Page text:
Home Part of States Newsroom
News
Arkansas income tax cut proposals expected to go to governor’s desk Wednesday

Share

Arkansas income tax cut proposals expected to go to governor’s desk Wednesday

Jun 18, 2024 | 3:50 pm ET
By Tess Vrbin
Share
Arkansas income tax cut proposals expected to go to governor’s desk Wednesday
Description
Rep. David Ray, R-Maumelle, makes a case to his fellow legislators to support tax cuts during a special session on Tuesday, June 18, 2024. (Mary Hennigan/Arkansas Advocate)

CORRECTION: An earlier version of this story contained an incorrect corporate tax rate for April 2023 and has been updated.

The Arkansas House and Senate on Tuesday each passed its version of two identical bills that seek to cut income taxes, setting up the conclusion of a special legislative session on Wednesday.

The legislation would lower the top corporate income tax rate from 4.8% to 4.3% and the top individual income tax rate from 4.4% to 3.9%, retroactive to Jan. 1 of this year. House Bill 1101 passed the House Revenue and Tax Committee on Monday while Senate Bill 1 passed the equivalent Senate committee.

Later on Tuesday, each committee passed the bill from the other chamber with no debate or dissent. Both chambers had suspended the rules so that bills could be discussed in committee without any mandatory waiting periods.

The tax cuts would be the state’s third in 15 months. In April 2023, the Legislature approved more than $100 million in tax cuts, reducing the top individual tax rate from 4.9% to 4.7% and the top corporate tax rate from 5.3% to 5.1%. During September’s special session, legislators lowered the top individual and top corporate income tax rates to 4.4% and 4.8%, respectively.

Reducing the top income tax rates should make it easier “to recruit companies and individuals to the great state of Arkansas,” said Sen. Jonathan Dismang, R-Searcy, the Senate sponsor of both bills.

The tax cuts would reduce the state’s general revenue by a cumulative $483.5 million in fiscal year 2025, which begins July 1, and by $322.2 million each fiscal year afterward, according to the state Department of Finance and Administration’s fiscal impact report on the legislation.

The bills require $290 million in general revenue to be set aside in a reserve fund in case the money is needed to make up for any decrease in state general revenue due to the tax cuts.

Arkansas income tax cut proposals expected to go to governor’s desk Wednesday
Sen. Greg Leding, D-Fayetteville, speaks in opposition to tax cuts on the Senate floor during a special session on Tuesday, June 18, 2024. (Mary Hennigan/Arkansas Advocate)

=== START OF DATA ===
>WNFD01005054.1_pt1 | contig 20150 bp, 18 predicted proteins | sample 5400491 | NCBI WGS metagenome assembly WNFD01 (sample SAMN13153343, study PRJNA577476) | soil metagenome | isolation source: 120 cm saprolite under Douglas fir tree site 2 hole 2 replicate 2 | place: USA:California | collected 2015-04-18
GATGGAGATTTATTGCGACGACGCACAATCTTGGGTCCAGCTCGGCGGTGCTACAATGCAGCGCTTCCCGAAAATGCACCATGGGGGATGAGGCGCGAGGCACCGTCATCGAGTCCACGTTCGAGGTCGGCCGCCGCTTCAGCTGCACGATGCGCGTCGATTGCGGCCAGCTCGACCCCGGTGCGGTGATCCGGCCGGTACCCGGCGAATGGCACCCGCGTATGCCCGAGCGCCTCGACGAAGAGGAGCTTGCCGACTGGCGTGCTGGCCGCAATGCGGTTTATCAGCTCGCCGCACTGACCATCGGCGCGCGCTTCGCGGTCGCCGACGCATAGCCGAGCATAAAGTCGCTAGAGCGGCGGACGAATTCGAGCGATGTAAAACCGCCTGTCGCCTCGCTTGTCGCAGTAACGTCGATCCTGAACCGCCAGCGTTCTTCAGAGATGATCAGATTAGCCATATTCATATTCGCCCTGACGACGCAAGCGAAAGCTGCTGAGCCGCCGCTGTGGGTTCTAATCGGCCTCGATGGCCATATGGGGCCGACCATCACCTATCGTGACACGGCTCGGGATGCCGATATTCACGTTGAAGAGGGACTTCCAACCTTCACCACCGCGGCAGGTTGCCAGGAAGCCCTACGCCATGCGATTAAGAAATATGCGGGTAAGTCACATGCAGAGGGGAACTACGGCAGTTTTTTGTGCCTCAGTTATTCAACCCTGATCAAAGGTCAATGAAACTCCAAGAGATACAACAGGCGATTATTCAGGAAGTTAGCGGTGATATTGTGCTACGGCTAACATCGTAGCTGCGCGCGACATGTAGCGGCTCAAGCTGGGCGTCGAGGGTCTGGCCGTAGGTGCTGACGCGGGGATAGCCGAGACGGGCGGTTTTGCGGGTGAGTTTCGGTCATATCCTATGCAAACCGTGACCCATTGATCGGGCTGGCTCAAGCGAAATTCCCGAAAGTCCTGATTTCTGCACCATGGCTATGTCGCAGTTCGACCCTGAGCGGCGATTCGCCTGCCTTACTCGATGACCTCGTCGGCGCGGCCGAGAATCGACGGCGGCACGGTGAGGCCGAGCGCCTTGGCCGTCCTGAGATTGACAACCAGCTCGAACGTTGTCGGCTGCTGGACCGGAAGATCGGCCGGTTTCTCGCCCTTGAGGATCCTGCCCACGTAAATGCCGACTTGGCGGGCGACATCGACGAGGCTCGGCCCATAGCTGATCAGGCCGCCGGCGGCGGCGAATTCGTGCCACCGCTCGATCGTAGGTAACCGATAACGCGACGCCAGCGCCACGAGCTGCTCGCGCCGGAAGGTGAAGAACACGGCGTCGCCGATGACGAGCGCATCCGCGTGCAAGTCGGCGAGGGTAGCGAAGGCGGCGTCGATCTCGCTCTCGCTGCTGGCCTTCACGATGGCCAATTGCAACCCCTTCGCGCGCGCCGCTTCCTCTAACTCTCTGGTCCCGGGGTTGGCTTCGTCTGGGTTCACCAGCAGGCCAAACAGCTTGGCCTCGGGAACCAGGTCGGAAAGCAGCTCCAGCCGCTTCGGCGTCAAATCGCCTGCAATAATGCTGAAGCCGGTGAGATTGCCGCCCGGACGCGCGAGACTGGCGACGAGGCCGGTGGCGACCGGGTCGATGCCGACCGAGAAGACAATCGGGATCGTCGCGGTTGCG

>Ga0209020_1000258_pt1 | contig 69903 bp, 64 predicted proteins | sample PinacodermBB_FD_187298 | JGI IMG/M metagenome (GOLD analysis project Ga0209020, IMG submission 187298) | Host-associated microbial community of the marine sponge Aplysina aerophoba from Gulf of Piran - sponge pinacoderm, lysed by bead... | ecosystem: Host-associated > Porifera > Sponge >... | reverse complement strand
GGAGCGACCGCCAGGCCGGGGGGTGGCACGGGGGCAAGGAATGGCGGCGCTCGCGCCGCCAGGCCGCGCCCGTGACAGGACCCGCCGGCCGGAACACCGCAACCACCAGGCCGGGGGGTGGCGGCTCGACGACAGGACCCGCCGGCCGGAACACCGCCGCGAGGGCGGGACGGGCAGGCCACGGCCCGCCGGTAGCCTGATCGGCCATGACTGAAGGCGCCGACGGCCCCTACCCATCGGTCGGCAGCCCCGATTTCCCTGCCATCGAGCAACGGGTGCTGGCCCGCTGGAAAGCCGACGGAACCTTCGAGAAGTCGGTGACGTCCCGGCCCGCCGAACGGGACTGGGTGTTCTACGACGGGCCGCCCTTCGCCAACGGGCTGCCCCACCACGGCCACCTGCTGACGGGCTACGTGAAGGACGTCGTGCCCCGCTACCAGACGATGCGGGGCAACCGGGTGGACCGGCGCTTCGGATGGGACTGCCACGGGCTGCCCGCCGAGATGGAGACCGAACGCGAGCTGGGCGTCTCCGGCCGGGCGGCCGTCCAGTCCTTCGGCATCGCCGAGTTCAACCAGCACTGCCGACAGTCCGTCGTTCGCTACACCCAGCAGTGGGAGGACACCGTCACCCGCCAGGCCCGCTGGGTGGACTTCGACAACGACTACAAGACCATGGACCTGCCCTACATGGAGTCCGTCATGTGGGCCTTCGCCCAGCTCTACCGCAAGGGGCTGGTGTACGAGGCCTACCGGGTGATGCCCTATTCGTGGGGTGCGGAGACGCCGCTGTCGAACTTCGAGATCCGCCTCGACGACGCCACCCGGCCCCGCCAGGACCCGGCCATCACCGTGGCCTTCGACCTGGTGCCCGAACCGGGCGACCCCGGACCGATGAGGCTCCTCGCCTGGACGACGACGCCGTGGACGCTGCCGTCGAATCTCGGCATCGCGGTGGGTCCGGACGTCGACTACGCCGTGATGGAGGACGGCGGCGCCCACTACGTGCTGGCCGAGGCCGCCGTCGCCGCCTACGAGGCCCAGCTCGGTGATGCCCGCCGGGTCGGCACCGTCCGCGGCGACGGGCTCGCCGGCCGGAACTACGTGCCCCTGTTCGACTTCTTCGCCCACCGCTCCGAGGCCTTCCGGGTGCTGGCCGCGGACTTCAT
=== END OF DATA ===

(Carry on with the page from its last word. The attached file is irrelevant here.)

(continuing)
Republican lawmakers have said that the state’s budget surplus means taxes are too high and that reducing income taxes will keep money in the pockets of working people. Democrats have said the cuts will primarily benefit wealthy Arkansans and reduce the state’s ability to fund its services.

Senate Minority Leader Greg Leding and Rep. Denise Garner, both Fayetteville Democrats, spoke against the tax cuts in their respective chambers.

“I know cutting taxes is easy, it’s great in an election year… but there are things we can do to more meaningfully help make life a little bit easier for everyday Arkansans,” Leding said.

He suggested putting money into the as-yet-unused Arkansas Housing Trust Fund, creating a tax credit for people who rent their homes and making two-year community and technical colleges tuition-free.

Garner said the state should not cut taxes while the cost of Education Freedom Accounts, the school voucher program created by the LEARNS Act of 2023, is still undetermined since it is not yet available to all Arkansas families but will be next year. She also said the state could invest in programs that reduce its high rates of maternal mortality, infant mortality and teenage pregnancy.

Rep. David Ray, R-Maumelle, said cutting taxes does not mean the state is not invested in making life better for Arkansans.

“We can walk and chew gum at the same time,” Ray said. “There are always going to be societal problems and things that we have to address, and many of the people in this room, almost all of us, are working on policies that alleviate those problems.”

Arkansas Coalition for Strong Families held a press conference on the first floor of the Capitol early Tuesday afternoon, where coalition co-chair and Arkansas Support Network CEO Syard Evans listed a wide range of policy issues that lawmakers could focus on instead of cutting taxes, such as funding the foster care system, services for people with disabilities and broader internet access.

Arkansas income tax cut proposals expected to go to governor’s desk Wednesday
Syard Evans, CEO of the Arkansas Support Network, leads a press conference at the Arkansas Capitol on Tuesday, June 18, 2024. (Mary Hennigan/Arkansas Advocate)

“Our state has far too many unmet needs and unfulfilled promises to once again push forward with more income tax cuts,” Evans said.

SB1 will go to the House floor for final approval Wednesday, and HB1001 will go to the Senate floor. Gov. Sarah Huckabee Sanders has expressed support for the tax cuts and is expected to sign them into law.

Additionally, the House passed House Bill 1002 and the Senate passed Senate Bill 3, identical bills to increase the homestead property tax credit from $425 to $500. Lawmakers previously increased the tax credit from $375 to $425 during the 2023 legislative session.

The credit is available to property owners on the property that is their primary residence, reducing their real property tax liability, which is paid at the county level.

The homestead tax credit bills passed with bipartisan support, and the House and Senate Revenue and Tax committees each passed the bill from the opposite chamber with no debate or dissent later on Tuesday. The legislation is expected to pass each chamber again Wednesday and go to Sanders’ desk.